Listening

Dread and Fire

Last night a pothole exploded on our street. Or so we think. No one I talked to on the block is positive about what happened. Here’s what we know: Around eleven last night, the lights in our apartment dimmed to brown and there was a massive explosion; our landlady, napping downstairs in front of the television, was launched off the couch. A crowd gathered outside around a parked Honda. Some large rubber-like blocks had appeared under the car. New York’s proudest and bravest showed up immediately. The fire chief pointed his flashlight at the rubber blocks for 20 minutes. Half an hour later, they all left, the Honda was moved and its parking space taped off, and everyone went home to bed.

Around twelve-thirty, two Con Edison trucks appeared labeled EMERGENCY down the sides. Around twelve-thirty-five, we heard one of the workers yell loudly to another, “you fucking moron!” and a second later there was another explosion, louder this time and followed by fire. The power went out. A rectangular opening in the street, previously under the Honda, burst into flames. The Con Edison guys tried several times to douse the fire with extinguishers, but it kept relighting. The chasm roiled orange and red, as though there was a bonfire in the sewer tunnel. Manholes at either end of the block began to smoke. The firemen returned and hosed water down the hole for 30 minutes. This morning the power came back on and now our street smells like someone spent the night streaking tire rubber down the asphalt.

The New York City blackout a few years ago was a night for open parties, communal spirit, and street bonfires. We invited friends over and cooked all the food in the freezer. We turned an iPod and a pair of headphones dropped into a paper grocery bag (to amplify the sound) into a stereo and either of the bands Sleep Out or Pink Mountaintops could have played on the soundtrack. But last night, trying to get work done on my laptop which depended on electricity, I was in a much more self-pitying mood; John Lennon, practicing his pity in a studio, would have been better.

» “It Wasn’t Darkness” by Sleep Out (via Music For Robots)
» “Can You Do That Dance?” by Pink Mountaintops (via gabba)
» “Isn’t It A Pity [Unreleased]” by The Beatles (via Moistworks)


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How many luxury vehicles can you fit in a diner’s parking lot? Does a one-and-a-half bedroom house on a quarter-acre of land really need a privet hedge? Do only some surgically-enhanced men and women resemble fuselage, or do they all, once you get them down to their skiivies on the beach?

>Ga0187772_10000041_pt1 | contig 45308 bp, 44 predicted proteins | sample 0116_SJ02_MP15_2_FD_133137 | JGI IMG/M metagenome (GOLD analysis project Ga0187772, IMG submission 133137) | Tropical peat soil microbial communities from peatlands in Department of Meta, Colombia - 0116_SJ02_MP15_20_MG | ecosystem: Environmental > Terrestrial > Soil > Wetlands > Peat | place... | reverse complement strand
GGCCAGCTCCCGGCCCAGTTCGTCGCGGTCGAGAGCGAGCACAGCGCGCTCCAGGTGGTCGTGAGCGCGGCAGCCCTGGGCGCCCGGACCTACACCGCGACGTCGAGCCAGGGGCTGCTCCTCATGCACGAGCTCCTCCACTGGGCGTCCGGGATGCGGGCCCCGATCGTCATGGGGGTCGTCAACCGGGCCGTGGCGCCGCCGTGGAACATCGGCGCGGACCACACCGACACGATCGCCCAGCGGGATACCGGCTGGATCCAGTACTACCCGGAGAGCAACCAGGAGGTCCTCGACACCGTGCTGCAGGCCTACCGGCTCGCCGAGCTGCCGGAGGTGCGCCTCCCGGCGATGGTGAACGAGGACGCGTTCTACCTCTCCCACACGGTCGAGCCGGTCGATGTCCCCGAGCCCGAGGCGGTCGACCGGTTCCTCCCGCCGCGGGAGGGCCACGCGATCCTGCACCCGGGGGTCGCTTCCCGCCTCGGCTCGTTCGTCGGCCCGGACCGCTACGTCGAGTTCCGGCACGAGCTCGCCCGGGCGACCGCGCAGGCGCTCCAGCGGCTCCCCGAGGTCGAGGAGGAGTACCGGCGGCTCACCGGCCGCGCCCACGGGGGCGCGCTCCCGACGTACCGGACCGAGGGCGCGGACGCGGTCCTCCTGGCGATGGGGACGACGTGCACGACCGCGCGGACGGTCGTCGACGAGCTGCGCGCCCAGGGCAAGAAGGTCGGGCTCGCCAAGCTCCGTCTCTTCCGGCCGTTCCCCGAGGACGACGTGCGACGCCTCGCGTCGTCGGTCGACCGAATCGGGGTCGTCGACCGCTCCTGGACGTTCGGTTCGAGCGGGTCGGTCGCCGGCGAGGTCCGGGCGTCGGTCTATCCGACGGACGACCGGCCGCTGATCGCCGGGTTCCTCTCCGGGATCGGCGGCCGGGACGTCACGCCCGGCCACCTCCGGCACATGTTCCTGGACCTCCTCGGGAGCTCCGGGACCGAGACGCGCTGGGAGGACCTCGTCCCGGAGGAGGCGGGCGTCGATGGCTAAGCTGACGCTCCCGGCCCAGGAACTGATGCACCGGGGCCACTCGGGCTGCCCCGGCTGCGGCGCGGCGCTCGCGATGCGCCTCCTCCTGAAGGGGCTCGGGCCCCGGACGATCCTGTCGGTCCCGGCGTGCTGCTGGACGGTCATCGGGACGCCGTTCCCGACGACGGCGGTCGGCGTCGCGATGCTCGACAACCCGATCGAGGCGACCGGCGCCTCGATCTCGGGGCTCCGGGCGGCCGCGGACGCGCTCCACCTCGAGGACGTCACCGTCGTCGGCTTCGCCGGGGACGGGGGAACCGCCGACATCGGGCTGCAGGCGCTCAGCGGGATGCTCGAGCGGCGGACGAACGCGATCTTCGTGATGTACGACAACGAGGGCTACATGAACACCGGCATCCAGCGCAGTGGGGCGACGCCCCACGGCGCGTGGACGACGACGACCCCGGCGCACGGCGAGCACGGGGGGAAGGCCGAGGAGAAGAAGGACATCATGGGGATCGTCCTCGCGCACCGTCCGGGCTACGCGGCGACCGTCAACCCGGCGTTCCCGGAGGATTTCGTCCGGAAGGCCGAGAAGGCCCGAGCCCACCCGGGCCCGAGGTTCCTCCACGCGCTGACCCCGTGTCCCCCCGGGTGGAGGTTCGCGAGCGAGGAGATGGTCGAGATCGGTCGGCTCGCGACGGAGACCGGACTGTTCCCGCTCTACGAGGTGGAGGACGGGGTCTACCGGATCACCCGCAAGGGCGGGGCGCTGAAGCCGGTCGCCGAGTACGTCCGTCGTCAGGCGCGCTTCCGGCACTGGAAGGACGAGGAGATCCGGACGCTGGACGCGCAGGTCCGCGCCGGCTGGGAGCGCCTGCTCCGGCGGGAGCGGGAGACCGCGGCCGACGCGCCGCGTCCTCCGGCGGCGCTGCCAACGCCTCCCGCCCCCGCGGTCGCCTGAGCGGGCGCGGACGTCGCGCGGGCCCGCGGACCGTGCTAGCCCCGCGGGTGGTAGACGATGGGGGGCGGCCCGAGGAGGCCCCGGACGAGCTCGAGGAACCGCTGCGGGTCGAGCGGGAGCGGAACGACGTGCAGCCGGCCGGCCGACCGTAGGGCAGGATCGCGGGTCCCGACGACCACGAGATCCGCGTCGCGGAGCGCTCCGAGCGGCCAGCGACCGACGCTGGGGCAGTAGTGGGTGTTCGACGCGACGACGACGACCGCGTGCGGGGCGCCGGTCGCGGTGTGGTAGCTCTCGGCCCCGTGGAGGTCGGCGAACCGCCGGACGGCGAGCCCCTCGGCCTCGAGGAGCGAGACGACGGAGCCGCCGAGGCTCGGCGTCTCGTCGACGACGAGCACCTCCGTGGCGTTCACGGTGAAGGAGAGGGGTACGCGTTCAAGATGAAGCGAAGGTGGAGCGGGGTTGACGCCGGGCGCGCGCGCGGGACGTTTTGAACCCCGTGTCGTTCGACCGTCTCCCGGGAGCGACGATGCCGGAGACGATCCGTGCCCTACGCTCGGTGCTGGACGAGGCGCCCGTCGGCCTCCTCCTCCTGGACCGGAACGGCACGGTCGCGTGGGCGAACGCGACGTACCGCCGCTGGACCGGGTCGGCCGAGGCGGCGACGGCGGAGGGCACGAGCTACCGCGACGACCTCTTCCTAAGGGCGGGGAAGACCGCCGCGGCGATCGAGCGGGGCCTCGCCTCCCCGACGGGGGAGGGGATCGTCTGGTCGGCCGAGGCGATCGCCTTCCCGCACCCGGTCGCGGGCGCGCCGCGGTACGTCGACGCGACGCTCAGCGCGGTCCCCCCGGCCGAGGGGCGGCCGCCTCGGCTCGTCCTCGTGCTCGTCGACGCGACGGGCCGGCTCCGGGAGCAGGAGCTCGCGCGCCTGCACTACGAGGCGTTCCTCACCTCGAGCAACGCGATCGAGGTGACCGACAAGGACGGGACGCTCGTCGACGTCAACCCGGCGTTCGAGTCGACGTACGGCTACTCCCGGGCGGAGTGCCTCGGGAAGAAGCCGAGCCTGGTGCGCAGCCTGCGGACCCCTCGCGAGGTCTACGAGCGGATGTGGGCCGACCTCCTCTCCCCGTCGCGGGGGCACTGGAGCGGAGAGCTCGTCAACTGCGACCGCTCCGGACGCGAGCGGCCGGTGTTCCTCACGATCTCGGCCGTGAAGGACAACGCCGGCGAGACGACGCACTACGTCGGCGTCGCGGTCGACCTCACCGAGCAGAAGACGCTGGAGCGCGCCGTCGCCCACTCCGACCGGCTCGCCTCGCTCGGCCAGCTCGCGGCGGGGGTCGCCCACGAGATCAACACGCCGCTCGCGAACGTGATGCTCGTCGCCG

It was my third trip to the Hamptons. I always forget, in the intervening periods, how much I want an E-Class Mercedes. Have you been there? Have you seen the lunacy and the magnificent sunsets? Have you seen the free magazines they leave on doorsteps around the Hamptons? Look for the one with Devorah Rose’s column featuring the rose-petal photoshoot—I was permanently altered.

Not Hamptons: “Esoterica of Abyssynia” by Sir Richard Bishop (via Vinyl Mine)
Maybe Hamptons: “Strange Games and Things” by Love Unlimited Orchestra (via Bumrocks)


* * *


Certain performers you want to hear in a church, a New York church where you can walk in right off the sidewalk and be someplace, perhaps one of the 18 places in Manhattan, where envy doesn’t creep. Tenth street has a number of beautiful old churches, one on Broadway and another on Park, and at the right time you can just stroll in, sit down, and be quiet.

I walked into the Park Avenue church Monday morning and enjoyed a few minutes doing nothing. Next time, I’ll leave a request card for St. Vincent.

» “Paris Is Burning” by St. Vincent (via Gorilla vs. Bear)


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Dear Netflix,

You tell me The Wire: Season Three is now available on DVD. The subway ads from HBO say the DVDs have been available for several days. Yet you will not let me rent them. You will not send them to my house. It is the best show on television, leading Deadwood by two lengths, and yet you tease me, saying that I can have the DVDs and also that I can’t.

Please, Netflix, Wire me soon.

Best,
Rosecrans Baldwin

P.S. If you’re in touch with David Milch, tell him Erik Friedlander’s “Airstream Envy” would make a great opening song for Deadwood in case he ever revises that ridiculous tits-and-pony reel.
biopic

Rosecrans Baldwin co-founded TMN with publisher Andrew Womack in 1999. He is the author of three books, including his latest novel The Last Kid Left (NPR’s Best Books of the Year). His nonfiction appears in a variety of magazines, mostly GQ. More information can be found at rosecransbaldwin.com. More by Rosecrans Baldwin

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